During the economic downturn beginning in 2008, many businesses closed their doors, but agriculture at the county, state, and national level has continued to be a leading industry despite the hindrances of a fail- ing economy. This month, elected officials, county boards, and business leaders in Stanly County will get an up-close look at the world of agriculture and how local farms have not only stayed in operation but have continued to be successful, while on the Stanly County Ag Tour.
Through the North Carolina Cooperative Extension Services of Stanly County, attendees will tour Muddy Boots Farms, Rolling Hills Gin, and Hardy Creek Farms to hear from local farmers on their operations, success, and future endeavors.
The NC Cooperative Extension is a partnership that began in 1914 as an outreach program at N.C. State University for county, state, and federal governments joining together to provide all citizens with access to the wealth of knowledge generated by public universities. The Cooperative Extension provides educational programming in five key areas of sustaining agriculture and forestry, protecting the environment, maintaining viable communities, developing responsible youth, and developing strong, healthy, and safe families.
The mission of the N.C. Cooperative Extension Service is to “partner with communities to deliver education and technology that enrich the lives, land, and economy of North Carolina.”
Muddy Boots Farms is a family-run farm located in Millingport and Mount Pleasant that specializes in growing sweet corn and tomatoes along with a variety of fruits and vegetables. Rolling Hills Gin, a New London cotton-ginning operation works in collaboration with other farmers and manufactures across the Carolinas dedicated to growing, making, and selling T-shirts in a dirt- to-shirt process. The third farm on the tour is Hardy Creek Farms located in Norwood. Hardy Creek Farms specializes in Red Angus breed developing high quality, all natural beef.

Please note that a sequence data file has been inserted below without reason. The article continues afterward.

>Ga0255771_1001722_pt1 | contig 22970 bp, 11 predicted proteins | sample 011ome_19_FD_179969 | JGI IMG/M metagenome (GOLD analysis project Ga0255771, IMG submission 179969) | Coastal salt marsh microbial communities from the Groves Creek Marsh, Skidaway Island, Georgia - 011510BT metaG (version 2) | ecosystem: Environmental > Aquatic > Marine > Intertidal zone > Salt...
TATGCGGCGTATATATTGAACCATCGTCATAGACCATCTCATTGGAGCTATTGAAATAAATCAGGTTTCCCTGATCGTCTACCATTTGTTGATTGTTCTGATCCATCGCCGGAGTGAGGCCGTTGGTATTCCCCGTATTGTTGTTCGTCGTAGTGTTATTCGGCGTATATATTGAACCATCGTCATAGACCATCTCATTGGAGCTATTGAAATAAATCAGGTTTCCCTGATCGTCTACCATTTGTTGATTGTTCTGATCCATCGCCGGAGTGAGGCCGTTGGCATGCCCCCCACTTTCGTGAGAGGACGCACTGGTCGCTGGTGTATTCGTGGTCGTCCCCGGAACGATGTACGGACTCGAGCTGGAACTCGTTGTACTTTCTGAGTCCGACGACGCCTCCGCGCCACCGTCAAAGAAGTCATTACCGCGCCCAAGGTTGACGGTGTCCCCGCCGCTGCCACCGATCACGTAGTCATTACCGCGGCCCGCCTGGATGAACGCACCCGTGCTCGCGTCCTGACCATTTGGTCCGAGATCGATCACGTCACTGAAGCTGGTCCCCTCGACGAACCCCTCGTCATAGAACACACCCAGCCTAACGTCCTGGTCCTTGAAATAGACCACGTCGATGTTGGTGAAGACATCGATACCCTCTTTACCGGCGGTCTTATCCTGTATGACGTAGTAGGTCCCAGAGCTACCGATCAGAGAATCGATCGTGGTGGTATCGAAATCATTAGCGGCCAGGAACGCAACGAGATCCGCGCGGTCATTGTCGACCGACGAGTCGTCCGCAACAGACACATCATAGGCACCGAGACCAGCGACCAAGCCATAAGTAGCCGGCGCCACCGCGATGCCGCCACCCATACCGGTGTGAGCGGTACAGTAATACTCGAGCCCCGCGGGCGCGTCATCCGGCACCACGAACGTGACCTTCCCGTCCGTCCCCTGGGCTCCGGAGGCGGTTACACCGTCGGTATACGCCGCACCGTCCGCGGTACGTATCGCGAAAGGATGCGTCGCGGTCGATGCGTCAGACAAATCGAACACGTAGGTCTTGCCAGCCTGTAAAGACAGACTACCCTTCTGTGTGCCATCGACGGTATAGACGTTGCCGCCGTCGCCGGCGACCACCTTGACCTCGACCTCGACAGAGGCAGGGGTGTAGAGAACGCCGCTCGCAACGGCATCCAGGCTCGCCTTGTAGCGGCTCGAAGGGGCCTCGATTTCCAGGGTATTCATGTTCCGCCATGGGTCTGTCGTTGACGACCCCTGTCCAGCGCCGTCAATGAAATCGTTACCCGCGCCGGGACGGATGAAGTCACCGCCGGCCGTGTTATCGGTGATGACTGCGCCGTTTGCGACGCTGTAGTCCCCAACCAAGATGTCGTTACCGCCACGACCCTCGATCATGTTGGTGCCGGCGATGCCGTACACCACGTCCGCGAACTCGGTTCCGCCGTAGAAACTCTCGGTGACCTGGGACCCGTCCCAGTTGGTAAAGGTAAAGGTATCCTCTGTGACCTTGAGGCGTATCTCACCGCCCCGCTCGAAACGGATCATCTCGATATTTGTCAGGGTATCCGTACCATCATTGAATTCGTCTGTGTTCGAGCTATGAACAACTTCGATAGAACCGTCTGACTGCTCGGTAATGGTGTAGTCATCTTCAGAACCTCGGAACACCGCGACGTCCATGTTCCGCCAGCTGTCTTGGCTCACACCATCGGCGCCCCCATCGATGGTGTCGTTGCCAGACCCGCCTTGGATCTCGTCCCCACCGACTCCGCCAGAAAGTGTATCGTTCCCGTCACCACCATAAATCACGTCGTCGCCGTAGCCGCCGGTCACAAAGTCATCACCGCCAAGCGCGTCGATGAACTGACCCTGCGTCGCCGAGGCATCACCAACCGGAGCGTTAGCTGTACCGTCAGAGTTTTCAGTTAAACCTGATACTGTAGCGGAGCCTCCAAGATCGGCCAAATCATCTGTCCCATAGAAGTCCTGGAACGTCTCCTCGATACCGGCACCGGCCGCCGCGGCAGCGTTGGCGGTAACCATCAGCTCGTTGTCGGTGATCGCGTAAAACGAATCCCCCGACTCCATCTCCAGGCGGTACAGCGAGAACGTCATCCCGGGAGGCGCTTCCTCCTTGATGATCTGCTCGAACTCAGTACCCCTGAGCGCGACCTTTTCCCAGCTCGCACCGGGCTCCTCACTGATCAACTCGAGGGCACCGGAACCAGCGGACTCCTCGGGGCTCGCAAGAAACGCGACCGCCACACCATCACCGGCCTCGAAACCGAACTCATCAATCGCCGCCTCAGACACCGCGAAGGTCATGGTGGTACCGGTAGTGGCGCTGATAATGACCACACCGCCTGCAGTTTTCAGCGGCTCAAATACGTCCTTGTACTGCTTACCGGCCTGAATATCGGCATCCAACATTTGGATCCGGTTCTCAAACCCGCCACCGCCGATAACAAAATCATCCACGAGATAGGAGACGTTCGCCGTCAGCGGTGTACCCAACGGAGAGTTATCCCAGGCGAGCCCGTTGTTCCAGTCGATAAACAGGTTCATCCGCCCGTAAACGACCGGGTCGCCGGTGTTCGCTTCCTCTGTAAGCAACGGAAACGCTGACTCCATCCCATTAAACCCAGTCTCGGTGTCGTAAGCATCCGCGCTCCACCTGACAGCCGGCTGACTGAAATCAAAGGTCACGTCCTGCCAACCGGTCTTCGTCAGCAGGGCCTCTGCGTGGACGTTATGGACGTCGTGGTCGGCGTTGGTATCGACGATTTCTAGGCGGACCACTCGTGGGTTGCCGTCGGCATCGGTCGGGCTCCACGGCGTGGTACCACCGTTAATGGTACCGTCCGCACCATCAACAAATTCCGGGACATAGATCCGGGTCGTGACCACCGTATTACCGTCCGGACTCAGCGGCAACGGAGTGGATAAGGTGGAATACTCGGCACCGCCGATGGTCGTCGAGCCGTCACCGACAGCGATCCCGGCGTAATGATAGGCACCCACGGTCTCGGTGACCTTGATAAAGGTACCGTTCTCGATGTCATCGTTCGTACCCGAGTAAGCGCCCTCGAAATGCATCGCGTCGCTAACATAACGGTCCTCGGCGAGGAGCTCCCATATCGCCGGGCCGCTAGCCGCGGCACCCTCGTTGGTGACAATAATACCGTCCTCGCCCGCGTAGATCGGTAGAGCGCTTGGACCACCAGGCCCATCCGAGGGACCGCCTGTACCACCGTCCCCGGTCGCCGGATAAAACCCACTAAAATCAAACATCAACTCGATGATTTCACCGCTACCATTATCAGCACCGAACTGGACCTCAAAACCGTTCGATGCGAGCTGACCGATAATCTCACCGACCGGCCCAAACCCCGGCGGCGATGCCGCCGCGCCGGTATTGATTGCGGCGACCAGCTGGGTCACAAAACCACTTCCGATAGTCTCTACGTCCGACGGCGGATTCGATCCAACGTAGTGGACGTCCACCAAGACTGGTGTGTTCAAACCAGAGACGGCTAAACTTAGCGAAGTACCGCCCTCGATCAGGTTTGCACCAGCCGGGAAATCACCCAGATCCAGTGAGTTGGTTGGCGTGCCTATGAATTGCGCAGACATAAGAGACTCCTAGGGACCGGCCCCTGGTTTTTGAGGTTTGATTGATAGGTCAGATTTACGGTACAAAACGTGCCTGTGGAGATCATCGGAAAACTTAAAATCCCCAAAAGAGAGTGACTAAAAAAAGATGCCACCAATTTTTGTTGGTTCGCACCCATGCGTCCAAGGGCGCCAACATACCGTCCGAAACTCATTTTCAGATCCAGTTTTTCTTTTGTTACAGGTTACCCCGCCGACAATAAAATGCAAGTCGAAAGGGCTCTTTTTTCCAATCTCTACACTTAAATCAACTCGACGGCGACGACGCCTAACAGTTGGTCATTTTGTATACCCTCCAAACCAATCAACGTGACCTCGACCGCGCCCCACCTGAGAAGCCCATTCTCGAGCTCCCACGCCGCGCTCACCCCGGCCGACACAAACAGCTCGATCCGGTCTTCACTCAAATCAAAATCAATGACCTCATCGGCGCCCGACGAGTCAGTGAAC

While on the farms, the farmers will provide a background for their business and yearly process of farming as well as discuss how they have utilized cooperative extension and remained unique to other operations.
“I think it’s important that people know and un- derstand why agriculture is important to our local economy and for future preservation of farm land,” said Lori Ivey, County Extension Director of Stanly County. “Agriculture has done very well even though the economy has not done well. We want our elected office to know and understand the importance of agriculture because they will make decisions that will affect agriculture in the future.”
Each year the N.C. Cooperative Extension hosts an agricultural tour to highlight agriculture within the county. This year the focus is on local foods, local cotton, and local farms.
Approaching the 100th anniversary of educating the public, the N.C. Cooperative Extension of Stanly County has a variety of programs and educational activities for everyone from 4-H Youth Development clubs for children to health and nutrition and home and family programs.
The Farm to Food and Fiber tours will be April 25 assembling at the Agri-Civic center at noon. The tours will be concluded by 5:30 pm. For more information on the N.C. Cooperative Extension, visit the website at stanly.ces.ncsu.edu.